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To home birth or not to home birth?

(15 Posts)
Buranda Fri 22-Jul-11 11:21:19

Hello all,
I realise there are several posts out there regarding this subject, but I was wondering if there were any women who are due or have just had a home birth and what their experiences were.
I'm currently 32+5 weeks with my first baby and still have 3 weeks to go until I discuss my birth plan with the midwife (who is based in Wandsworth south London). So I'm not sure if I can definitely have one yet.
I've just completed a hypnobirthing course, am practising my relaxation techniques, am really looking forward to meeting the little one and quite relaxed about it all - for now!
I am really keen on the idea of a home birth, mainly because I want to be in my own surroundings, want a water birth, which St George's cannot guarantee, and have the attention of two midwives.
The only slight niggles are things like, will there be a lot of mess to clear up? WHAT IF something is wrong with the baby, or me or I can't cope? My DH wants to be reassured about that particularly ? even though the hospital is only 10 mins away.
I think what hasn't helped is some friends have just looked at me and said I'm mad for even considering it... I've had the general comments: "What no drugs, you're a nutter!" shock
I should know better than to listen to them really!

JenniL1977 Fri 22-Jul-11 11:36:44

Hey Buranda
Good on you for looking into it. I'm 36+2 with my first, and my mw's were round yesterday getting everything ready for my hb.
Firstly - don't listen to anyone else. I'm sure you know already from bitter experience (!) that everyone's got an opinion on everything when you're pg. It's your birth and your baby - they are all individual.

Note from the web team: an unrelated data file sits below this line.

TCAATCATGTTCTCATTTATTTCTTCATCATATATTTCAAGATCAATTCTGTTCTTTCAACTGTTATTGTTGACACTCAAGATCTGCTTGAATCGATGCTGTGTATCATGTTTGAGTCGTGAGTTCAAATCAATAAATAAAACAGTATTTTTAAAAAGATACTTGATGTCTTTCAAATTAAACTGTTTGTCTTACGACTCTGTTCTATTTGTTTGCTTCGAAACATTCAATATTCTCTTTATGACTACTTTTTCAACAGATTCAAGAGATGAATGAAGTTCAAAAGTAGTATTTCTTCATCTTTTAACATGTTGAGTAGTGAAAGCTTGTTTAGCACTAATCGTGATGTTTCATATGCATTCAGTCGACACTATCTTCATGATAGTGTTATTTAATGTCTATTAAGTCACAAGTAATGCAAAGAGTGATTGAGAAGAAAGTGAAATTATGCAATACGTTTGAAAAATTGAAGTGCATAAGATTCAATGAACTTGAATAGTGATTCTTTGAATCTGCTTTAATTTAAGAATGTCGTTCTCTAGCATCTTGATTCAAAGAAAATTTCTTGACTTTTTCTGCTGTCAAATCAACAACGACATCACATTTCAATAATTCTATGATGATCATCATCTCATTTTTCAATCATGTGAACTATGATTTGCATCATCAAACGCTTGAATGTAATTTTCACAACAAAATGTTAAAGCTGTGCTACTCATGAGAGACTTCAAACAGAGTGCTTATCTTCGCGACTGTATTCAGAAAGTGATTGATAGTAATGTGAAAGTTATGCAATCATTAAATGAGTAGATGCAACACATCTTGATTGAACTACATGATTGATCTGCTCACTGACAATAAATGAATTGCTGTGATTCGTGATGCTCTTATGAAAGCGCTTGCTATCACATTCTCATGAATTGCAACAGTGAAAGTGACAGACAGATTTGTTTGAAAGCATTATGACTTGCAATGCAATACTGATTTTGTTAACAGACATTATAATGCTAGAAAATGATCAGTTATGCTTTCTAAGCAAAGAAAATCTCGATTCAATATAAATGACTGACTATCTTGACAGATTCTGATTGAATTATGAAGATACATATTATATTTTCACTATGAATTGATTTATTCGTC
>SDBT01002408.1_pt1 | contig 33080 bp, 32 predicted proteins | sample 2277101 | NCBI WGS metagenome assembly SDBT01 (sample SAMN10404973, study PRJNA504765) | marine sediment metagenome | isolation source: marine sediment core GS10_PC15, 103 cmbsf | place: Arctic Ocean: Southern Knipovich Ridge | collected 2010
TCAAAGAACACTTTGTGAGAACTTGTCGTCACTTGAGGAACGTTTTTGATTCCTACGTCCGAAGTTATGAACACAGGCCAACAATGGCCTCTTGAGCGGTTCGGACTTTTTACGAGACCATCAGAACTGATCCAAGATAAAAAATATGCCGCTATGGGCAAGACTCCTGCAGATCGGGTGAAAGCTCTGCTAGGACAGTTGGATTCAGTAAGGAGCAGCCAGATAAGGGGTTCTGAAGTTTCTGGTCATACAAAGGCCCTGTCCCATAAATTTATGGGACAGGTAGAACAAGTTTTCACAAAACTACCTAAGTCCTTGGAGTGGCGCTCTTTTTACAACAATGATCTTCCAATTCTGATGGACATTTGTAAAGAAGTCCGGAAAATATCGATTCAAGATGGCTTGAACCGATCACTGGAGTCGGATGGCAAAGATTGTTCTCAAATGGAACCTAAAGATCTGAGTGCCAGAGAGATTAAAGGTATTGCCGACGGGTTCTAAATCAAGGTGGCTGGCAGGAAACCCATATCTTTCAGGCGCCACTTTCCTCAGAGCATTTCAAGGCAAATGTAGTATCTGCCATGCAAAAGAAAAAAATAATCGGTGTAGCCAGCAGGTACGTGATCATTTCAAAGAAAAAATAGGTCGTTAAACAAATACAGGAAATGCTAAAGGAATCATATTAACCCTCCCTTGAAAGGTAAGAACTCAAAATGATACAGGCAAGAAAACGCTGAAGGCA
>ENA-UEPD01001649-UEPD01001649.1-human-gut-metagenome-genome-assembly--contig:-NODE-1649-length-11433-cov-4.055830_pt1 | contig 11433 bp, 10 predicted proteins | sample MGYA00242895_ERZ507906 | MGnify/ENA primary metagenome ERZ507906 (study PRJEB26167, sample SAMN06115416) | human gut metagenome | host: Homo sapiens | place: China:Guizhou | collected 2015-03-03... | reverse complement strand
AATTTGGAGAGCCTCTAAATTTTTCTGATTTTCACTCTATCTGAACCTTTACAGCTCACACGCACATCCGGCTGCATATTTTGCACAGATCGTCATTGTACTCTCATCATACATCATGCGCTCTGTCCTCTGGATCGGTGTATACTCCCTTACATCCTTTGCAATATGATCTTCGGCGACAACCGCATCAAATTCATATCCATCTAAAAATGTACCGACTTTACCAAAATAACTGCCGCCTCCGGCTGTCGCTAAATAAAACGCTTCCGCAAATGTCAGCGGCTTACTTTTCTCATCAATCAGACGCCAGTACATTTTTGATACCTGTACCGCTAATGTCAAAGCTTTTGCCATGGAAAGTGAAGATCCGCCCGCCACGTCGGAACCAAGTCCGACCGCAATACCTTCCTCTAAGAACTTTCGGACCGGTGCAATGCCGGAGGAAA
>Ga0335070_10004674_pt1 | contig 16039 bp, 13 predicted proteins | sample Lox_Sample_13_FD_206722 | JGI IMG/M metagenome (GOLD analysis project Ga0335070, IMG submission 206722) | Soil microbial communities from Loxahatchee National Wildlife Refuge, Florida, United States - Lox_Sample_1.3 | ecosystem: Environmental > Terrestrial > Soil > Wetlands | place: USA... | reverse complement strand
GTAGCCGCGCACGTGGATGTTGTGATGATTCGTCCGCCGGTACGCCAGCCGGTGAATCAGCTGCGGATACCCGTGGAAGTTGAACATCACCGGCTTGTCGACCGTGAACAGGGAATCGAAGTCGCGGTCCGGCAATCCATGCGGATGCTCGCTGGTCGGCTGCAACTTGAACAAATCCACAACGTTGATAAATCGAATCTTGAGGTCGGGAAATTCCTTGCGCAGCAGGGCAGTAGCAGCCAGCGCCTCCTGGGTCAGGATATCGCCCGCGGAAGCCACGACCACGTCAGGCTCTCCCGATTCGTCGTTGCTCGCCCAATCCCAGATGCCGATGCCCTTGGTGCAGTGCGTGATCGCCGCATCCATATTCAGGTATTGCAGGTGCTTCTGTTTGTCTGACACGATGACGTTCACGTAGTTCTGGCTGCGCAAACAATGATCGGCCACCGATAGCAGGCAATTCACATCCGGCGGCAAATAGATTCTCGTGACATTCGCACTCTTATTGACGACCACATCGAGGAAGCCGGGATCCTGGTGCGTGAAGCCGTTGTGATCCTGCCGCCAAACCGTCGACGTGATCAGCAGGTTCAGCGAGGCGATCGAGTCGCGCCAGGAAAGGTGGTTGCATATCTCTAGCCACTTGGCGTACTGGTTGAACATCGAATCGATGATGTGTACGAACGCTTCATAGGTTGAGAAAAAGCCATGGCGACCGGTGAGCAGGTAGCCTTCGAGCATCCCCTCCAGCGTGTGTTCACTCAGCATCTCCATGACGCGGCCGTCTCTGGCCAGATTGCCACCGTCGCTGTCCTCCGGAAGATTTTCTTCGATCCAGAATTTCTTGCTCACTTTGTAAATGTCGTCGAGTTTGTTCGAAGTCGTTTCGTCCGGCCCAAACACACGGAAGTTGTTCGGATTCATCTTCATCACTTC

My DH is nervous too. If you're having an hb they will monitor you incessantly and be overcautious. If you're only 10 mins away from the hospital, I doubt it would be any different than actually being in the hospital should, in the very small percentage of cases this happens to, anything go wrong - your treatment in hospital would probably take 10 mins to get to you anyway, iyswim.
Mess - get some big plastic builders sheets from homebase or some shower curtains and use all your old duvets, towels and sheets over them. The mw's take everything away to be incinerated afterwards.
It's entirely your decision - I completely agree with you on being at home, no hospital germs, more relaxed, etc etc. If you can't cope with the pain, you go in - my mw's say it happens all the time and no-one gives a monkey's. It's about keeping you and the LO happy and safe. You can always book in for a hb and then change your mind!
Google Homebirth.org (I'm on my phone so can't link for you, sorry). There is also a first time hb thread on the childbirth topic, come and join us! smile
HTH, good luck with whatever you decide smile

Buranda Fri 22-Jul-11 12:09:50

Thanks Jenni
That's so reassuring to know there are other first-timers out there. I agree with you that it would be better to book in for a hb then change my mind than the other way around! I will definitely look at homebirth.org - it will pass the time on a slow day at the office!